The two papers “show there is a path to create graphene from nanotubes,” says Yu-Ming Lin, a researcher in the nanoscale science and technology group at IBM’s Watson Research Center, in New York. Dai developed the previous standard for making graphene nanoribbons: breaking graphene sheets into smaller pieces, including nanoribbons, by exposing them to intense sound waves (a relatively low-yield method). “There are pros and cons for each [new] method,” says Dai.
Tour’s unzipping method yields graphene in bulk, which is an advantage from a manufacturing perspective. But “[Dai]’s going to have better control,” admits Tour. The width of the Rice group’s nanoribbons is determined by the diameter of the nanotubes that they come from. In contrast, using the Stanford team’s technique, it’s possible to finely control the width of the nanoribbons. In today’s publication, Dai and his colleagues describe nanoribbons six nanometers wide, but he says that they have subsequently made narrower and more semiconducting ones. “There might be an optimum width; that needs to be investigated,” he says.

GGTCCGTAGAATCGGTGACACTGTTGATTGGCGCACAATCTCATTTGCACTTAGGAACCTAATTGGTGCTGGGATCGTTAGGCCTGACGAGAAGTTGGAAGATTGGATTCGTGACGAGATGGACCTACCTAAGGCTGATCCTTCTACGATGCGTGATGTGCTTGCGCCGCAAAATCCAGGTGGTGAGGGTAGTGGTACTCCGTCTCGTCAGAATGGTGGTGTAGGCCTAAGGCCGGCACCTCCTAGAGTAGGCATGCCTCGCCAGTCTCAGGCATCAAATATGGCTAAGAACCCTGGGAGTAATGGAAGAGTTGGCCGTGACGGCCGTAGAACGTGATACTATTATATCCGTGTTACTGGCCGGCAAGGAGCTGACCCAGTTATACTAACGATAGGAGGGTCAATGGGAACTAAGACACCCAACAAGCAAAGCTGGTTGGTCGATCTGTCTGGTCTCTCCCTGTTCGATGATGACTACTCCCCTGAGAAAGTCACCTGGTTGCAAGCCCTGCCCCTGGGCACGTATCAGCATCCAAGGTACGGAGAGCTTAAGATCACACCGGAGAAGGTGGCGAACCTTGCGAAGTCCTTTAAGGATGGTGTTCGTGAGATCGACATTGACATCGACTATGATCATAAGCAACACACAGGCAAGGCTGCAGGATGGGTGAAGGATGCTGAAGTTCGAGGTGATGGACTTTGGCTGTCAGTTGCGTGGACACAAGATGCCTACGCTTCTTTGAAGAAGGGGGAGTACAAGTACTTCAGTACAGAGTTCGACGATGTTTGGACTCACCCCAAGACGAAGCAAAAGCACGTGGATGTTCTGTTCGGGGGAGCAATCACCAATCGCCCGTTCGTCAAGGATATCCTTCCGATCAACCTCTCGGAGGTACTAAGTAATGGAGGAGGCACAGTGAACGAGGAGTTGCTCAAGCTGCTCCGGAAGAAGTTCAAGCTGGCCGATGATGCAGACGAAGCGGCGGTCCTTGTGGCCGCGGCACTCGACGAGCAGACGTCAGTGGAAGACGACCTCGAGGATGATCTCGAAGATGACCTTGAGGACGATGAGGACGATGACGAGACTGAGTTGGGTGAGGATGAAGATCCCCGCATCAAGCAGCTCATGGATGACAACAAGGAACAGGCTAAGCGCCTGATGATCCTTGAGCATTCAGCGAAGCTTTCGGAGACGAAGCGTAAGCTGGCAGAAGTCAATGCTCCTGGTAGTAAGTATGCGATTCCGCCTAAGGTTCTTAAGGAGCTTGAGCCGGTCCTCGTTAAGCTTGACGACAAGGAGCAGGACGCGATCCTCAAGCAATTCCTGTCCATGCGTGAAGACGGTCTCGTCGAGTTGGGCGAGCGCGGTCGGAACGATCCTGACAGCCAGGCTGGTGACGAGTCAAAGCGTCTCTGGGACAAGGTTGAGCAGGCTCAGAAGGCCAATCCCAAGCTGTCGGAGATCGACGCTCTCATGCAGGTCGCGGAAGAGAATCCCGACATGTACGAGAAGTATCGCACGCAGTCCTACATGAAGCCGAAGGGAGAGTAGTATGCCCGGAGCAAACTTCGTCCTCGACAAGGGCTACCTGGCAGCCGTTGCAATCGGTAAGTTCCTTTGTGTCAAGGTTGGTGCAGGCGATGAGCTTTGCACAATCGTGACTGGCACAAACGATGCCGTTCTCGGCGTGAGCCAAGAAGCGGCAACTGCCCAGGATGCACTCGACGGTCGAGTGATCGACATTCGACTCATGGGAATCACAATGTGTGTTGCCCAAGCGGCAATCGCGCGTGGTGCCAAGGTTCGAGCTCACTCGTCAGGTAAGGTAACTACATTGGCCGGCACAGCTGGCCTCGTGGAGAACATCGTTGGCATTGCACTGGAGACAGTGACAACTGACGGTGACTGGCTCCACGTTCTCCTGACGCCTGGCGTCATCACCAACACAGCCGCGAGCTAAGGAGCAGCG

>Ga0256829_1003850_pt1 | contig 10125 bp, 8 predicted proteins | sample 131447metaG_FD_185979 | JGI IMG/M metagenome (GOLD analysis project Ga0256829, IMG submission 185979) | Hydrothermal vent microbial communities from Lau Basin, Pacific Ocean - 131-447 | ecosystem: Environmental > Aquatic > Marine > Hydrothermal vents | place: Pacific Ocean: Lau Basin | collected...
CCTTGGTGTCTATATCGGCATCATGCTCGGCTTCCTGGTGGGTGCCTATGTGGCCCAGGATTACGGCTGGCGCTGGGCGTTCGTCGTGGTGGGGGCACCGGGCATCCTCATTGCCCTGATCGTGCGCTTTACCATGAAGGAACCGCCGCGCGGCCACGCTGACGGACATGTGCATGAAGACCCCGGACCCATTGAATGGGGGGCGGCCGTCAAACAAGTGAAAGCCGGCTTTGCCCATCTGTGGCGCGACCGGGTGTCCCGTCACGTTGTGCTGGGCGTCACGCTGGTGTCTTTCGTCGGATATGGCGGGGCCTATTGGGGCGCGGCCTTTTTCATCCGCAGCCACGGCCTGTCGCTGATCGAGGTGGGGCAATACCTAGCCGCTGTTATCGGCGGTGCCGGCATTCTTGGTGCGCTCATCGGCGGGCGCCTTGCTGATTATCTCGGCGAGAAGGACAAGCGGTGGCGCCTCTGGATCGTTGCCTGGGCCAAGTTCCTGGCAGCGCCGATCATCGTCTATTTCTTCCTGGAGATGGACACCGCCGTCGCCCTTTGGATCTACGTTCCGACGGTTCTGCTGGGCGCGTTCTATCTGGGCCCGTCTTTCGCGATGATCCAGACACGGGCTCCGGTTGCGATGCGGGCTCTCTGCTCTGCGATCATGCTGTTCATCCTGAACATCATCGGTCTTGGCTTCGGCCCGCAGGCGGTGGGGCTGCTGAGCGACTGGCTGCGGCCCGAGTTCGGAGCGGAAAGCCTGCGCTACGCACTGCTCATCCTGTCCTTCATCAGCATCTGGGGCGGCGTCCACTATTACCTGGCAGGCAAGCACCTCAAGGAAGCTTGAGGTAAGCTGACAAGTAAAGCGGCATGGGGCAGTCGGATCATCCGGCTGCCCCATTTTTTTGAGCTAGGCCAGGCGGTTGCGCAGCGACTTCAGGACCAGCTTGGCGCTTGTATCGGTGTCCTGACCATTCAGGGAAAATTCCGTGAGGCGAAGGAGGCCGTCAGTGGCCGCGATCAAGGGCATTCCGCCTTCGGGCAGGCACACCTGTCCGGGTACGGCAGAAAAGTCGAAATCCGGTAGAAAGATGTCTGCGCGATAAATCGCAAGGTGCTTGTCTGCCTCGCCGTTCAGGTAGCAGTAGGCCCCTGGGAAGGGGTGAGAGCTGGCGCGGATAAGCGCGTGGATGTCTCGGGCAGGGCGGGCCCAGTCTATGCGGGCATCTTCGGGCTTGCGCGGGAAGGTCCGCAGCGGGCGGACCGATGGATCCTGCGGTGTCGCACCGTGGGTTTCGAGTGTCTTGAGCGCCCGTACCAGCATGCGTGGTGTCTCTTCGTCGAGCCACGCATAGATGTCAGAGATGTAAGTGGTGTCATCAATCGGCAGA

Tour’s nanoribbons are easy to process because they are graphene oxide, which is soluble in water. “You can use shear force to align them like logs in a river lining up in parallel,” says Tour. “You can paint them down, and they will align.” Tour adds that the nanoribbons can be made into devices using ink-jet printing. Once the ribbons are in place on a chip, they’re treated with hydrogen at high heat to remove the oxygen at their edges and turn them into semiconductors. Without this step, the ribbons are insulators.
The Stanford research was funded by Intel, and Tour says that he is in talks with companies interested in licensing his manufacturing method as well as devices made with the nanoribbons.